The Swedish Film Institute finds that female-led feature films spend more than a year longer in development than male-led projects

The Swedish Film Institute launched its annual Gender Equality Report today. The ‘406 Days’ survey, which examines the gender disparity in the development and production process, shows that female-led fictional feature films spend on average more than a year longer in development than projects directed by male filmmakers.

Highlights of the report include:

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Funding:

  • The report showed that women in key positions have access to significantly lower budgets than men and that the percentage of women in key positions decreases as budgets increase.

  • Projects carried out by women are generally considered to be a higher financial risk, and this therefore reduces the willingness to fund projects with higher budgets

  • A stark difference between private equity financing for films with male versus female directors

  • Investors tend to ask male entrepreneurs promotion-oriented questions, that is, those that focus on opportunities, achievements, and development. Women entrepreneurs are more often asked prevention-oriented questions, i.e. those that focus on potential pitfalls, risks and how they will be avoided

  • On average, more development aid is granted to films with women in key positions (director, screenwriter or producer). However, development funding is only a small percentage of a film’s overall budget, especially when it comes to mid- to high-budget projects. Although film projects with women in key positions receive more development funding, the long development phase still leaves these filmmakers financially vulnerable.

  • The difference in the time it takes for female key positions to complete a film can be entirely explained by the longer time it takes women between securing initial development funding and securing a Letter of Intent (LOI), confirmation of production funding from the Swedish Film Institute

  • Across all development funding applications, the key function of director has the lowest proportion of women at 41%, while the corresponding proportion for screenwriter is 47% and producer is 49%.

  • For the first requests for funding, only 35% of requests concerned films with a female director and 38% for films with a female screenwriter. As producers, women make up 45% of these films, which represents a much more even distribution between the sexes than for the other two key positions.

Production:

  • Of the 358 new film projects among the 2016-2017 development funding applications, 31 films were finally released (as of October 2021). Looking at the process as a whole, it is clear that women drop out more than men. It is only among the directors that we see an increase in the percentage of women from the first candidacy to the release. It should be noted, however, that films with female filmmakers fall later in the process. On the one hand, this could be interpreted as the fact that women filmmakers have more opportunities to explore and develop their cinematic ideas, but it could also mean that they are tied longer than men to projects that do not ultimately lead to the making of a film.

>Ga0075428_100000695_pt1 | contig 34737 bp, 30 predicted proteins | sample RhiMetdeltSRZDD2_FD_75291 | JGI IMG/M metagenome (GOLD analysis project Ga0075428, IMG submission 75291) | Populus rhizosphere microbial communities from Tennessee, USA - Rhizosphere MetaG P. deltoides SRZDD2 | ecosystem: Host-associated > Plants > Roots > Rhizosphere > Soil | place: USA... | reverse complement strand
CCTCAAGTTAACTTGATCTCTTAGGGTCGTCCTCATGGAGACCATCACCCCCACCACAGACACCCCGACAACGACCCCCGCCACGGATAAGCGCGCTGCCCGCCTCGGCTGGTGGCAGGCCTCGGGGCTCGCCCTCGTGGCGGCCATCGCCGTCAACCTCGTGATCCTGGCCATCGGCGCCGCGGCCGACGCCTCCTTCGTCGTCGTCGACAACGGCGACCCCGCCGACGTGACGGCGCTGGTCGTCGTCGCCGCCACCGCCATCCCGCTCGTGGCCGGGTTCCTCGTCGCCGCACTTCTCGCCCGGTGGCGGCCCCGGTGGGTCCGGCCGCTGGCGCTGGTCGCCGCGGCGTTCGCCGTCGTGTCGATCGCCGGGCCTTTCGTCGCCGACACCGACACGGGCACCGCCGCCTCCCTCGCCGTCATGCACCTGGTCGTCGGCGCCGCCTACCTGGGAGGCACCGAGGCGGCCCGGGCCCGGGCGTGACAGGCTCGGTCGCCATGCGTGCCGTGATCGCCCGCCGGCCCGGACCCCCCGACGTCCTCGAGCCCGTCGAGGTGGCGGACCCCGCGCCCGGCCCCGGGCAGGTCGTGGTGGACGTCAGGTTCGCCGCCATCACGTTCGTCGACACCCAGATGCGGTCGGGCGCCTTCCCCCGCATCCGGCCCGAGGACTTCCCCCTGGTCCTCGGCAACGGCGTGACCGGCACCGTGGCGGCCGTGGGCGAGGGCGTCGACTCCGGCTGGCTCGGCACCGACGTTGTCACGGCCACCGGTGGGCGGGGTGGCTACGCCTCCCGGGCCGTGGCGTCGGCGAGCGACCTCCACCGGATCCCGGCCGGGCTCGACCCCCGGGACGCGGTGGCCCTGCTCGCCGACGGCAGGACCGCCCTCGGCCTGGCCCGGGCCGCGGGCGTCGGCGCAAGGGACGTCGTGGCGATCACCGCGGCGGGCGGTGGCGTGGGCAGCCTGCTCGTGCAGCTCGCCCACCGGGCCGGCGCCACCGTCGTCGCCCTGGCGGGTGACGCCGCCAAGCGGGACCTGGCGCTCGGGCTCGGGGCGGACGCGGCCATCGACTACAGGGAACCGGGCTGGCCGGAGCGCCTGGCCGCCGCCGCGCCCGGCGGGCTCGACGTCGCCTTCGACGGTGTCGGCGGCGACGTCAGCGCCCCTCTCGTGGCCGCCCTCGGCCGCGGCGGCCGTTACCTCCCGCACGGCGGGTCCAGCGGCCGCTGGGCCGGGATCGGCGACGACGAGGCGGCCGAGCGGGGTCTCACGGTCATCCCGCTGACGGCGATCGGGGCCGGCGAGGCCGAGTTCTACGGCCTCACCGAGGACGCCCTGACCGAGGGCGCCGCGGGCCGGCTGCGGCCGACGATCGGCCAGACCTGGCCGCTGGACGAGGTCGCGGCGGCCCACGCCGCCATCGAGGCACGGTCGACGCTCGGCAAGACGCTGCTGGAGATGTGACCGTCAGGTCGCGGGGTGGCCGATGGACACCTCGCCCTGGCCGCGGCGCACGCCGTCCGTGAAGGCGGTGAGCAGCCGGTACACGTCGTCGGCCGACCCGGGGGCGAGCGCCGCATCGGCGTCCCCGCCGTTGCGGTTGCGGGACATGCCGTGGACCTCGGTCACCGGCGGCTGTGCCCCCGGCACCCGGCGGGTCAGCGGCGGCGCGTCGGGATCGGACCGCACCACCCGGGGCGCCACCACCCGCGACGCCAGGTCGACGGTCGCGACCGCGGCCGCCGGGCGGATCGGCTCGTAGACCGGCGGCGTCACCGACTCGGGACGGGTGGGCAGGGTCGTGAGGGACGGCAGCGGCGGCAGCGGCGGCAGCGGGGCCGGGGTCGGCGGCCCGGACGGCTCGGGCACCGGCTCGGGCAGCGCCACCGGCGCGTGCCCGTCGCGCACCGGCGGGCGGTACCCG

• Films with women in key positions generally take longer to complete. This is particularly evident for film projects with female screenwriters. For these, it takes on average 406 days longer than for projects with men, from the first development funding to the actual exit. This means it takes an average of four years, four months for films with female screenwriters to be completed.

  • Films with female directors take an average of 138 days longer to complete than films with male directors. The gender of the producer, however, does not seem to affect the duration

The documentary bucks the trends

  • The opposite is true for feature length documentaries, it is the opposite of feature length fiction. For all key positions, men need more time than women. It is above all the production phase that is the longest for men.

  • Looking at the overall requests for development funding for documentary film, it is clear that, as with feature-length fiction, gender equality varies over the years, but shows a relatively even distribution between the sexes in the different key positions.

  • Among documentary films tracked since the first request in 2016-2017, women make up 45% of directors, 48% of screenwriters and 47% of producers for the 32 films released.

Read the full report here

The report is primarily based on quantitative analyzes of the Swedish Film Institute’s own data, looking at films released over the past five years, then backtracking by analyzing what the process has been like for them, from funding initial from development to finished film.

In 2014, the Swedish Film Institute was the first public film funding body to achieve gender parity in public film funding. Together with the Minister of Culture and Democracy of Sweden and the Minister of Culture of France, the Swedish Film Institute organized a successful event at Cannes 2016, where the Swedish Film Institute launched “50/50 by 2020which had a huge impact on the global film industry.

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